10 Ways to Challenge Your Kids to Read More

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If your child seems to have no interest in reading, it doesn’t mean they are destined to be illiterate or doomed to fail in school. You have time to turn that interest level around. And it won’t take a lot of work, surprisingly.

With a few solid tips, you’ll hear fewer groans from your children when you tell them it’s time to read. You might even find they’ll be begging to extend their bedtime a little later so they have time to finish the next chapter of their book.

1. Start As Young As Possible

It’s easiest to get a child invested in reading if you do it while they are young. It’s harder to sell an older child on something you haven’t emphasized as being important in the past.

Your best bet is to begin reading to your child from infancy. But if you have an older child you’re trying to get interested in reading, the following tips will help you.

2. Make It a Habit

By trying to find time for reading most days of the week, your child will begin to view it as a habit. It may take a few weeks of near daily reading before it will become engrained in their routine.

It’s just like exercising. It can be difficult to find the motivation to do it daily when you’re first starting an exercise regimen, but once it’s established, you miss it if you don’t do a workout every day.

3. Read Them Their Favorite

We all have them — those books that touch our hearts so deeply that we never seem to get sick of them. The thing is, you can pretty easily get sick of someone else’s favorite. But if your child has a book they want you to read repeatedly to them, do it. And do it with a big smile on your face so they never know you’re sick of it.

They’ll stop asking you to read it if they can tell you hate it. You don’t want to suck the fun out of their favorite book.

4. Show An Interest In What They’re Reading

If you see your child reading a book, no matter what age they are ask them questions about it. Show an interest in what they tell you.

If it sounds like a book you’d enjoy reading, give it whirl after they’re done with it. They’ll love that they made it sound interesting enough to entice you, and they’ll like to discuss it with you when you’re finished with it.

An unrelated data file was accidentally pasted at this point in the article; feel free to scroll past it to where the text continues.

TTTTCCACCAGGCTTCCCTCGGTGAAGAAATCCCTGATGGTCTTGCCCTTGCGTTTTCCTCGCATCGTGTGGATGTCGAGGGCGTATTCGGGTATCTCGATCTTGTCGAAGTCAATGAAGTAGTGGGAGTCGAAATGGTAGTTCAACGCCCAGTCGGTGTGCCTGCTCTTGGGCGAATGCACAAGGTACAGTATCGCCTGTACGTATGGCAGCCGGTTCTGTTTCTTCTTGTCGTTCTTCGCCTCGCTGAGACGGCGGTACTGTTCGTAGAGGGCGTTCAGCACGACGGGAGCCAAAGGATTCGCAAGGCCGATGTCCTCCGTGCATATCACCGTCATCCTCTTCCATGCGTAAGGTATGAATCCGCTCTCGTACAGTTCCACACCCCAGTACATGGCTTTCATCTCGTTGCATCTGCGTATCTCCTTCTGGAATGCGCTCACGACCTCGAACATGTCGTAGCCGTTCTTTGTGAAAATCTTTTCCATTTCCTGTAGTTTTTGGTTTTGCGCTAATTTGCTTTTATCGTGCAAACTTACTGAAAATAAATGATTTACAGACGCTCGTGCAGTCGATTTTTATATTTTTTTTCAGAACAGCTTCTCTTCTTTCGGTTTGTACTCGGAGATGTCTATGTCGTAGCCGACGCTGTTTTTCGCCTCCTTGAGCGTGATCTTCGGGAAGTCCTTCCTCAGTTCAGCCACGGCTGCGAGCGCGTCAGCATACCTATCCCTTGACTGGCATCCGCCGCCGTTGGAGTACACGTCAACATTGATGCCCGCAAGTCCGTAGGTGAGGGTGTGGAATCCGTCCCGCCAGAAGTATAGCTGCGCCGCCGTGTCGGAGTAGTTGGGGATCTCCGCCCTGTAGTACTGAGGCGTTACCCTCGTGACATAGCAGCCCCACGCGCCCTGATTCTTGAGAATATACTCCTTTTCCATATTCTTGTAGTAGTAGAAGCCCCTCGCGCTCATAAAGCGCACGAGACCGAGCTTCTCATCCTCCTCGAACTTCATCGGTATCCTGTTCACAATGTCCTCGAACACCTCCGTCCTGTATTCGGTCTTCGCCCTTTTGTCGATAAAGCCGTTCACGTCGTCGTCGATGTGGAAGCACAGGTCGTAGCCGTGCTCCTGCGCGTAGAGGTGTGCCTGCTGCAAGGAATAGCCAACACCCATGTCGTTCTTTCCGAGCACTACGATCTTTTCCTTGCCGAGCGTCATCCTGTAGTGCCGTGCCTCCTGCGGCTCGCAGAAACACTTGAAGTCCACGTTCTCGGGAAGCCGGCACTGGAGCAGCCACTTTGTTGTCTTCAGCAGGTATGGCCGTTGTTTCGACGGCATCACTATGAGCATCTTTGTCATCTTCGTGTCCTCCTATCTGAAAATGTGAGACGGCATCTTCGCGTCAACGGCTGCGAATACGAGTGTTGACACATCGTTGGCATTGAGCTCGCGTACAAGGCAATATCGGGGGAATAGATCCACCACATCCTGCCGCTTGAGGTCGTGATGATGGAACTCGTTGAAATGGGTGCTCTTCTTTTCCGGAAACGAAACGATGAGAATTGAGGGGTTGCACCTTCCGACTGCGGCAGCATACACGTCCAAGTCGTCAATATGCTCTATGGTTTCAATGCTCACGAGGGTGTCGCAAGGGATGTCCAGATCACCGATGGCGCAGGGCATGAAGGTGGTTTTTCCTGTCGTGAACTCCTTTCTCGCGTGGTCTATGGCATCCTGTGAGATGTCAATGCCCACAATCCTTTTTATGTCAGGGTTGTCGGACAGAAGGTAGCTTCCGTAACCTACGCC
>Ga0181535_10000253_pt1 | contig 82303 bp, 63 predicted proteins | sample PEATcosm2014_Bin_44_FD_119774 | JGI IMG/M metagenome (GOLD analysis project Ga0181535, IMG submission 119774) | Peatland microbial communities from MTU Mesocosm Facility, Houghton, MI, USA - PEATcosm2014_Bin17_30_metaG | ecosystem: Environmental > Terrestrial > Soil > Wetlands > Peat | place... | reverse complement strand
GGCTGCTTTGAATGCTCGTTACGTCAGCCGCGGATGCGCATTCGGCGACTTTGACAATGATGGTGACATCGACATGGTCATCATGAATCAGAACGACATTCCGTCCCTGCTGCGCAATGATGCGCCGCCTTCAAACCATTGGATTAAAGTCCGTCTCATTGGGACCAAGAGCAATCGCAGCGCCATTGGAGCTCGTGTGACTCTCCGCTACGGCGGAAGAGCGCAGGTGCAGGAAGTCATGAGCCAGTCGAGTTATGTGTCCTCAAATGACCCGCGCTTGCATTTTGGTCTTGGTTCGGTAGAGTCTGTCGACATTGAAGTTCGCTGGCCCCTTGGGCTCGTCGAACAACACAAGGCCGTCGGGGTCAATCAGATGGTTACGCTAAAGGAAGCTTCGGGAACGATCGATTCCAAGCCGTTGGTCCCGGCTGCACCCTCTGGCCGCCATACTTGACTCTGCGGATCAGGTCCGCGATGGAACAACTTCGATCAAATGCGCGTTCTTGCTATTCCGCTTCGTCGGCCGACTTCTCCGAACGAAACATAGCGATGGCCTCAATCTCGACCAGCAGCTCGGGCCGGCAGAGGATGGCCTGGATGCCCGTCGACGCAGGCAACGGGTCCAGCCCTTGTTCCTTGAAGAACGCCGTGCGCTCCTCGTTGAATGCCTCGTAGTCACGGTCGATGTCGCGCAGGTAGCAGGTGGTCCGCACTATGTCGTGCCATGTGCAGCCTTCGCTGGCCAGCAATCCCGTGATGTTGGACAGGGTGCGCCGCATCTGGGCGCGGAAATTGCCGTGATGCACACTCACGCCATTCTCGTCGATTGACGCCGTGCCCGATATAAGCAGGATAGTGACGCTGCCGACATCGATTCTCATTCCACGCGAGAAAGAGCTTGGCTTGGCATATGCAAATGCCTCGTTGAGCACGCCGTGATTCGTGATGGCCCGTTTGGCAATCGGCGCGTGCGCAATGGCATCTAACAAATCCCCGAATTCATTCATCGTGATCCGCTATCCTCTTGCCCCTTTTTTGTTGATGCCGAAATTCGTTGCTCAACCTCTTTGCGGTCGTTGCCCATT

You can talk about what your favorite parts of the book were and you can ask them what they most liked about it. It will be sparking their interest as well as giving you a deeper insight into that child of yours.

5. Let Them See You Reading

One of the best things you can do to encourage your child that reading is fun and not some soul-sucking chore is for them to see you doing it too on a regular basis. Read a book for a few minutes in the evening, or let them see you scanning the morning newspaper.

It’s fine to tell a child to do what’s good for them, but it’s even better to show them the behavior you want them to model. That’s what a good leader does, and as a parent, you are leading them — everything you’re doing, they’re learning for better or worse.

6. Find Subject Matter That Interests Them

It’s great to test a child’s interest levels by expanding their horizons. Often, books we don’t think we’ll like end up becoming some of our favorites. It’s wonderful to try to stimulate your child by giving them materials they’d never select for themselves. But that shouldn’t be the majority of what they read.

Most of the time, you should let them select material they are interested in, even if it’s something like comic books or graphic novels, that you don’t consider “real” reading. Anything that gets them excited about reading should be allowed and encouraged.

7. Start or Let Them Join a Book Club With Their Friends

Books can seem a lot cooler to your child when your child’s friends are also reading them. That’s especially true for junior high students and teenagers. Look at the Twilight and Harry Potter phenomenons — half the fun is discussing the plot twists and characters with other readers.

It doesn’t have to be a formal book club. You can just invite your child’s friends over for snacks and conversation. Just give them a space to discuss the material where they can have some quiet and privacy.

8. Look For Age Appropriate Materials

If your child seems to really hate reading, it could be because they might not have reading material suited for their level of reading. They might have books that are too easy for them and they aren’t interested in because it isn’t challenging enough. Or, they could have books that are way too advanced for them and they feel stupid while reading because they don’t know enough of the words.

You want your child to be challenged but not overly so. They have to feel as if they are capable of finishing the book in their hands.

 

9. Don’t Enforce Long Reading Sessions

Not every child will have a long attention span when it comes to reading. And that’s okay — they don’t have to. Even reading sessions of 10 or 15 minutes at a time will benefit them.

Make sure you aren’t expecting too much for their age level or their temperament.

10. Be a Source of Inspiration, Not Stress

Try not to be too critical of your child as they figure out the role reading will play in their lives. Some children naturally want to keep their nose in a book as much as they can, but other children don’t enjoy it that much. If you ramp up too much pressure, they may want to do it even less.

Instead, focus on being their cheerleader. They’ll have enough critics in their lives without you assuming that role too.

About the Author

Jenny Silverstone is a professional writer, editor, and most importantly, the mother of two beautiful kids. Jenny contributes to the parenting website Mom Loves Best, where she shares her journey through parenthood and gives tips for reading, playing and healthy development.

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